Catholic Takeaways from “Increasing Young Adult Participation in Churches and Other Faith Communities Today”

Yay! A new report from Faith Communities Today, “Increasing Young Adult Participation in Churches and Other Faith Communities Today”  has come out. All research organizations have different strengths and weaknesses–I appreciate the way Faith Communities Today provides a cross-denominational, and even cross-religion look at trends and challenges.

Okay, so what catches my attention in this report…

–9.1% of Catholic congregations (not sure if this is just parishes or also campus ministry centers) have “significant” young adult participation, which is defined as having 21% of more participants between ages 18 and 34 — okay, so clearly there’s room for improvement

–Young adult participation is higher in the south and west, compared to the north and midwest — this probably mirrors larger demographic trends regarding geography

–Congregations with one full-time clergy person were least likely to have a significant level of young adult participation. Congregations with no full-time clergy were more likely to have a significant percentage of young adults, although less than average. A significantly higher percentage of congregations with young adults reported having two or more full-time clergy —  Young adults who participate in congregational life are probably highly intentional about their faith (since it’s going against the cultural currents, so to speak) and want a vibrant parish life. Vibrancy usually comes from having many leaders (clergy or lay), including volunteer leaders. This speaks to the importance of equipping Catholics to live out their baptismal call, rather than wrongly relying on “Father” to do it all.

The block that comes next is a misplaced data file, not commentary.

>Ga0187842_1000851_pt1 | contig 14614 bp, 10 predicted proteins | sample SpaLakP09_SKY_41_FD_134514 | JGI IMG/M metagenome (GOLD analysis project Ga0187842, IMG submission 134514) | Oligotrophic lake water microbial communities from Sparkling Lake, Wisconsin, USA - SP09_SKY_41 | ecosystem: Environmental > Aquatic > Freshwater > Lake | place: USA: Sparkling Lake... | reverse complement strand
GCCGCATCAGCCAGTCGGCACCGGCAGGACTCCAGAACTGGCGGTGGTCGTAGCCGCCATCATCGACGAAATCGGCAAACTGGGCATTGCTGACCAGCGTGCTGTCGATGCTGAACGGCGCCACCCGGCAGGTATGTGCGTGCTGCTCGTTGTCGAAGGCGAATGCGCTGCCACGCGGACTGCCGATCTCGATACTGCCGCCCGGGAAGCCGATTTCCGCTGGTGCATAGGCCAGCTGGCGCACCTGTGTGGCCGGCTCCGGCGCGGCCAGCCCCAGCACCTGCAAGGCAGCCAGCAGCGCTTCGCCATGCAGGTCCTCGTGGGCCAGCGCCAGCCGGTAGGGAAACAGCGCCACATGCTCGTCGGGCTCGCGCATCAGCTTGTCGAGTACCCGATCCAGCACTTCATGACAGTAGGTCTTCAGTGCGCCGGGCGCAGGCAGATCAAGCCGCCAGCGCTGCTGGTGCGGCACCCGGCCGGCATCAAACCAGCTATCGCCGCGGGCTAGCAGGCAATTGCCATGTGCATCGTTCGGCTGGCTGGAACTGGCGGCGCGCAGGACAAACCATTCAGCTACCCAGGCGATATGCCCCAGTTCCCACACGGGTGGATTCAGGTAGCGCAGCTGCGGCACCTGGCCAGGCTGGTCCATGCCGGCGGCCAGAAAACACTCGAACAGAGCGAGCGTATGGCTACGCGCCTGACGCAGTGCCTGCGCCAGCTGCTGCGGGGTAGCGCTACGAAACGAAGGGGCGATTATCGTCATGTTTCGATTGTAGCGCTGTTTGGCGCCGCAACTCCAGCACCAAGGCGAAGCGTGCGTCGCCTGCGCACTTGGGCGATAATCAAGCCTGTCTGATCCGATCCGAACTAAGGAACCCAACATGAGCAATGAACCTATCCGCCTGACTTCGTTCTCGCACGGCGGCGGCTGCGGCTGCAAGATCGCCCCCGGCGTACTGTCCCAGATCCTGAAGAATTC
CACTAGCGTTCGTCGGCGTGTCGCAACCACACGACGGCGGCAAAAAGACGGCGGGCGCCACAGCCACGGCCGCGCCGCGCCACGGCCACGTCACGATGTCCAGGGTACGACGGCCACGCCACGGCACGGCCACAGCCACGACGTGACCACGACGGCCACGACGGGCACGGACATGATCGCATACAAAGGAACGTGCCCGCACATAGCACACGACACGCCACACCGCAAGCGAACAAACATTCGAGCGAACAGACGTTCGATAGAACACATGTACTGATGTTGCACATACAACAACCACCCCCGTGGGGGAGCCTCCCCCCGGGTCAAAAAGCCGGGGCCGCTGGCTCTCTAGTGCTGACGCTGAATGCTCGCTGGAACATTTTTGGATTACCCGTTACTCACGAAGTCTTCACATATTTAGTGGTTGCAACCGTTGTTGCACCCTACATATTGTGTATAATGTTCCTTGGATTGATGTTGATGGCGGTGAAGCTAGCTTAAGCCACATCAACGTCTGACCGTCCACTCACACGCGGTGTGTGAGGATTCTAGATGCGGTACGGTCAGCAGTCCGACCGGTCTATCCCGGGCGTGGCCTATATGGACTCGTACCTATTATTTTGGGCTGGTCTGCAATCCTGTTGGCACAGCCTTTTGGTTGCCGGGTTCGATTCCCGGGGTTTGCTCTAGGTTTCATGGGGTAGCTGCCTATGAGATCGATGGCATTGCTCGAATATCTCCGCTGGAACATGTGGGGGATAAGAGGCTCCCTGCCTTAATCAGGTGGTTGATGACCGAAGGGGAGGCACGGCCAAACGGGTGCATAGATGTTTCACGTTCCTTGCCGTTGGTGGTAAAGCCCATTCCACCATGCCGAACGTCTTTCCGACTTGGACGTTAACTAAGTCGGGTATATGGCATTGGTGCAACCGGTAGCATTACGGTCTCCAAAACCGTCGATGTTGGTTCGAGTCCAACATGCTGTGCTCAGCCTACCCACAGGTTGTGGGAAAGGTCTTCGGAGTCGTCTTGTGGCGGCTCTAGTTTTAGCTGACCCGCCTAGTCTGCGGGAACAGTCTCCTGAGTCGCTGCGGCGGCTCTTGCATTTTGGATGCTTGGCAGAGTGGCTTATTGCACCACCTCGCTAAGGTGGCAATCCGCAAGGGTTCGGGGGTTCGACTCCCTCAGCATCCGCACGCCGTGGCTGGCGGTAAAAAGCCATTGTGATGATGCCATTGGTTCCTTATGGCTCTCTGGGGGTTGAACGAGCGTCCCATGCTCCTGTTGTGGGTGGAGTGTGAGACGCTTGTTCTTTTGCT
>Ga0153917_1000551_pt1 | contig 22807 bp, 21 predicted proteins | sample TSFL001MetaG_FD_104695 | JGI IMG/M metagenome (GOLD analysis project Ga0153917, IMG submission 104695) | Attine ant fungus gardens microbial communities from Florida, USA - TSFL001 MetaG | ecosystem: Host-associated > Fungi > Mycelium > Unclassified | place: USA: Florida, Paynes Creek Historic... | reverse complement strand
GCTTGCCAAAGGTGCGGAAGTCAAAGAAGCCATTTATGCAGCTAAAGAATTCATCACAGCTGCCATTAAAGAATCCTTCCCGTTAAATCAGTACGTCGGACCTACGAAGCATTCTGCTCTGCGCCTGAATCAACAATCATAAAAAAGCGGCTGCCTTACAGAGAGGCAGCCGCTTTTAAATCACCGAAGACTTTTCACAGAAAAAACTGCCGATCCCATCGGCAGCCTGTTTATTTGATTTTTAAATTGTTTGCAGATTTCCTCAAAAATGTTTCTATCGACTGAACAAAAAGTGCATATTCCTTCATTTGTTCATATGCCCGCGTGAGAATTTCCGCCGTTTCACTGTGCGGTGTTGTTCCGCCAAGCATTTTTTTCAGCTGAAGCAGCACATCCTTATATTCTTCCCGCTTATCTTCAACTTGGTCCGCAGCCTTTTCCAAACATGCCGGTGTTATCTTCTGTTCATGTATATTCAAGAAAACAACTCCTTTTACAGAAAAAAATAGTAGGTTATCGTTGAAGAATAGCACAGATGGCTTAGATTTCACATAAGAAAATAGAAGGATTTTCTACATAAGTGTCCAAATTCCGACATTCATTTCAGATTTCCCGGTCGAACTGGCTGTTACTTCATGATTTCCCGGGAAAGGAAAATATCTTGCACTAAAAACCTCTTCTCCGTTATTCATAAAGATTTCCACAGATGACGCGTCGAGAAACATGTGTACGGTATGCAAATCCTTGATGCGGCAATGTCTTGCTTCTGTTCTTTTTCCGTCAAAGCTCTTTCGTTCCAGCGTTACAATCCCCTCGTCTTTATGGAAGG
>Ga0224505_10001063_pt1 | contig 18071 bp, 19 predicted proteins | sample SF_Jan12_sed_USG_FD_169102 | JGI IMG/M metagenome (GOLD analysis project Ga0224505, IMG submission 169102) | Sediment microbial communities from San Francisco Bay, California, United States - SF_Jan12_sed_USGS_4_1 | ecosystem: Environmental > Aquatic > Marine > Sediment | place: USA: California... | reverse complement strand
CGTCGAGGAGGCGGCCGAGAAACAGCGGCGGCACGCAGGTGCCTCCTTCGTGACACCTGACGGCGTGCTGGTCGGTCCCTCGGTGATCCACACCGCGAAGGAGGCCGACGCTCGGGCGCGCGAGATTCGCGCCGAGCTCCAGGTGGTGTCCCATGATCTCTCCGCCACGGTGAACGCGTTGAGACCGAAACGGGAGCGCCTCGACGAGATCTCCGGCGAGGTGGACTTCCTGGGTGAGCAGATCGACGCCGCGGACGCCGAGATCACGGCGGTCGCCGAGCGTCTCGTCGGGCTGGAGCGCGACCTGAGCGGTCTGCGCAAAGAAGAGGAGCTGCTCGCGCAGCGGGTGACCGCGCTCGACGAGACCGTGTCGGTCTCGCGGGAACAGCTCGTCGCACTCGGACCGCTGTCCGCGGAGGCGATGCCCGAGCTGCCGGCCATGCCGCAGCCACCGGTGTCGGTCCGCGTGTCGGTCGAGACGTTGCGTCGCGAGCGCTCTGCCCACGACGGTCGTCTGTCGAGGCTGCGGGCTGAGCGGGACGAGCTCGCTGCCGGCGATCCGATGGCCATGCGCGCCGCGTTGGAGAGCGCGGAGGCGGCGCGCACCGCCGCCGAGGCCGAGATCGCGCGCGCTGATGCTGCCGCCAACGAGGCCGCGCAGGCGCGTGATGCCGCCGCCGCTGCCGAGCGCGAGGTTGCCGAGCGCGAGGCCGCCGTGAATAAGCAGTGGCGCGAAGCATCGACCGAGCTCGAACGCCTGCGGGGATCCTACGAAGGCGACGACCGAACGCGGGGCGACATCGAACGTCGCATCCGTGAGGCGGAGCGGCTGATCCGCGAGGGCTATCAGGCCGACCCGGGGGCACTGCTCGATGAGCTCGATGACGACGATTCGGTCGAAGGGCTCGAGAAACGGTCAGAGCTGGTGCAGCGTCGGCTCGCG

–“Congregations reporting many programs were nearly twice as likely to have significant young adult participation as those reporting few or some programs.” — Young adults aren’t joining parishes out of cultural concern or habit, they want engagement, vibrancy, and a reason to belong

–Young adults are attracted to congregations with higher proportions of men — definitely a challenge in many Catholic parishes where women are overrepresented in prayer ministries, Bible studies, etc. Probably points to the importance of intentionally cultivating men’s ministries.

–“New congregations organized in the past decade were more than  three times as likely to have a significant number of young adults as those organized before 1976.” — Okay, so a parish can’t change when it was founded 🙂 but, I think there’s still a lesson here. Parishes can launch spin-offs…i.e. off-site ministries, a specifically themed/marketed sub-ministry within a parish (see: Christ the King in Ann Arbor’s Upper Room as an example of this), etc. These aren’t merely programs, but initiatives that create a new organizational identity within the parish.

Good food for thought for one post. I’ll delve into the second half of the report in the future.

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